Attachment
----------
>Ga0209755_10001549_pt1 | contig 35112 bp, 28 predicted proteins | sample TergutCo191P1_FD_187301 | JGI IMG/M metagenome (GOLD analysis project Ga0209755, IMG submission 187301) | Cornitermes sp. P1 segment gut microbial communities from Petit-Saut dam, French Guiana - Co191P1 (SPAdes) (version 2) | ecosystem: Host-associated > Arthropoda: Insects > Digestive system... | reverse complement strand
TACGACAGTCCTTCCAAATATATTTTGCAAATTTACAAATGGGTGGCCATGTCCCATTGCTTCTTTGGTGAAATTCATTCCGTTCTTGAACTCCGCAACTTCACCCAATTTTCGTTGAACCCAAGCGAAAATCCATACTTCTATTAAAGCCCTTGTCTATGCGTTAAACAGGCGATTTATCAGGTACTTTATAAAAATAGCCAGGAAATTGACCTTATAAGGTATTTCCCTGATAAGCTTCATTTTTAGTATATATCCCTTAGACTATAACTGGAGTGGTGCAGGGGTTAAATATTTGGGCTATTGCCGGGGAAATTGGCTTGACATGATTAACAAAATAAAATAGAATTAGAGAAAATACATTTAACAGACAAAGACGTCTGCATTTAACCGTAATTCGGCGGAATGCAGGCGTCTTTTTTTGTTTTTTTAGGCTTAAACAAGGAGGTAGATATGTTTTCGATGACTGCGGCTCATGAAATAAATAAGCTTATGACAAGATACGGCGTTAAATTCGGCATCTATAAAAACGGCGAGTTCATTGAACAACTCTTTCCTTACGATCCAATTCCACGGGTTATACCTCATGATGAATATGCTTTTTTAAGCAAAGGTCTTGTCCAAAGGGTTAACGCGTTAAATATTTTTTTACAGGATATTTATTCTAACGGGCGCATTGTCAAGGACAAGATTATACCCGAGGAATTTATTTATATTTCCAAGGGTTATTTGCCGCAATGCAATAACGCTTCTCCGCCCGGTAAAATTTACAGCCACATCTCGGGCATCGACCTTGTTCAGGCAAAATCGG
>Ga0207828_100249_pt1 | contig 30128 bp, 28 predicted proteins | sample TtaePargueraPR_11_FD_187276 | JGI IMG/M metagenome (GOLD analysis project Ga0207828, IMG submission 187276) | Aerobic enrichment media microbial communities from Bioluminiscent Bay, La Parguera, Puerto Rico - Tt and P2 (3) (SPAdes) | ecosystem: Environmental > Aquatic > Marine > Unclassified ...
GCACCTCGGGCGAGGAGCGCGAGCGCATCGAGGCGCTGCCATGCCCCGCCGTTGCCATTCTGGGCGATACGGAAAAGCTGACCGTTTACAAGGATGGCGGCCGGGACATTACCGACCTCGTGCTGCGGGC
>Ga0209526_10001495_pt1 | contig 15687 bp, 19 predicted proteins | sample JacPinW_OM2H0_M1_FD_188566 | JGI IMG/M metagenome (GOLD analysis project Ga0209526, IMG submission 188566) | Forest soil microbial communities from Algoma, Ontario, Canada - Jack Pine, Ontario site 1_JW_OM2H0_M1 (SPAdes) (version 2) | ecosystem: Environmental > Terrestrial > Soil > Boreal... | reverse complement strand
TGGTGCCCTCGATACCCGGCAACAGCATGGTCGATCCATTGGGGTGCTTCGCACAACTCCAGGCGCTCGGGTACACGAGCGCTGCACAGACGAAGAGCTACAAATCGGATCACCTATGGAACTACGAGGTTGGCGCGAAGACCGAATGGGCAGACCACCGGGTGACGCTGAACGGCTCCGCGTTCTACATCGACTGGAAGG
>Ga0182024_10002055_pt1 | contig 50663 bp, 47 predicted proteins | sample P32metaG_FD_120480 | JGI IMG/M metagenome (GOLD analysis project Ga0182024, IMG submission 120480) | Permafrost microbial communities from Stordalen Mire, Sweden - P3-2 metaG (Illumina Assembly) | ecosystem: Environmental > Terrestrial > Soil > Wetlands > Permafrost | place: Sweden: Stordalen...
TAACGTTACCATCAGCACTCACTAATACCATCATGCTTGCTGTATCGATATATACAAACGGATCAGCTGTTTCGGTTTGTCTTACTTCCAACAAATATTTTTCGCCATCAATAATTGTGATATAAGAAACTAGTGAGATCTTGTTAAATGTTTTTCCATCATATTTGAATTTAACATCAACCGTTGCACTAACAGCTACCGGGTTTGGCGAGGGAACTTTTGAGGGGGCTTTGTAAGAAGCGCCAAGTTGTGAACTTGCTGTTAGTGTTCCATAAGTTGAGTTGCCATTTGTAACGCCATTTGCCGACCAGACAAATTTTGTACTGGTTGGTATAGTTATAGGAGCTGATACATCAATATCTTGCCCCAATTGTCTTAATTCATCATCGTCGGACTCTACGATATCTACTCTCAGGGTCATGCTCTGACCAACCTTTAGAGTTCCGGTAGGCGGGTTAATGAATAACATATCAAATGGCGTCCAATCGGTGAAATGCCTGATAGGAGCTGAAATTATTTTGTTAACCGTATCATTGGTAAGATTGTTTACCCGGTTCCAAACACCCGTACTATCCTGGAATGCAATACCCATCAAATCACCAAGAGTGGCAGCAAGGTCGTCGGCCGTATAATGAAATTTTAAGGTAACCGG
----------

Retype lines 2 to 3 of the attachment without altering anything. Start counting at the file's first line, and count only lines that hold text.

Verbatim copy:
TACGACAGTCCTTCCAAATATATTTTGCAAATTTACAAATGGGTGGCCATGTCCCATTGCTTCTTTGGTGAAATTCATTCCGTTCTTGAACTCCGCAACTTCACCCAATTTTCGTTGAACCCAAGCGAAAATCCATACTTCTATTAAAGCCCTTGTCTATGCGTTAAACAGGCGATTTATCAGGTACTTTATAAAAATAGCCAGGAAATTGACCTTATAAGGTATTTCCCTGATAAGCTTCATTTTTAGTATATATCCCTTAGACTATAACTGGAGTGGTGCAGGGGTTAAATATTTGGGCTATTGCCGGGGAAATTGGCTTGACATGATTAACAAAATAAAATAGAATTAGAGAAAATACATTTAACAGACAAAGACGTCTGCATTTAACCGTAATTCGGCGGAATGCAGGCGTCTTTTTTTGTTTTTTTAGGCTTAAACAAGGAGGTAGATATGTTTTCGATGACTGCGGCTCATGAAATAAATAAGCTTATGACAAGATACGGCGTTAAATTCGGCATCTATAAAAACGGCGAGTTCATTGAACAACTCTTTCCTTACGATCCAATTCCACGGGTTATACCTCATGATGAATATGCTTTTTTAAGCAAAGGTCTTGTCCAAAGGGTTAACGCGTTAAATATTTTTTTACAGGATATTTATTCTAACGGGCGCATTGTCAAGGACAAGATTATACCCGAGGAATTTATTTATATTTCCAAGGGTTATTTGCCGCAATGCAATAACGCTTCTCCGCCCGGTAAAATTTACAGCCACATCTCGGGCATCGACCTTGTTCAGGCAAAATCGG
>Ga0207828_100249_pt1 | contig 30128 bp, 28 predicted proteins | sample TtaePargueraPR_11_FD_187276 | JGI IMG/M metagenome (GOLD analysis project Ga0207828, IMG submission 187276) | Aerobic enrichment media microbial communities from Bioluminiscent Bay, La Parguera, Puerto Rico - Tt and P2 (3) (SPAdes) | ecosystem: Environmental > Aquatic > Marine > Unclassified ...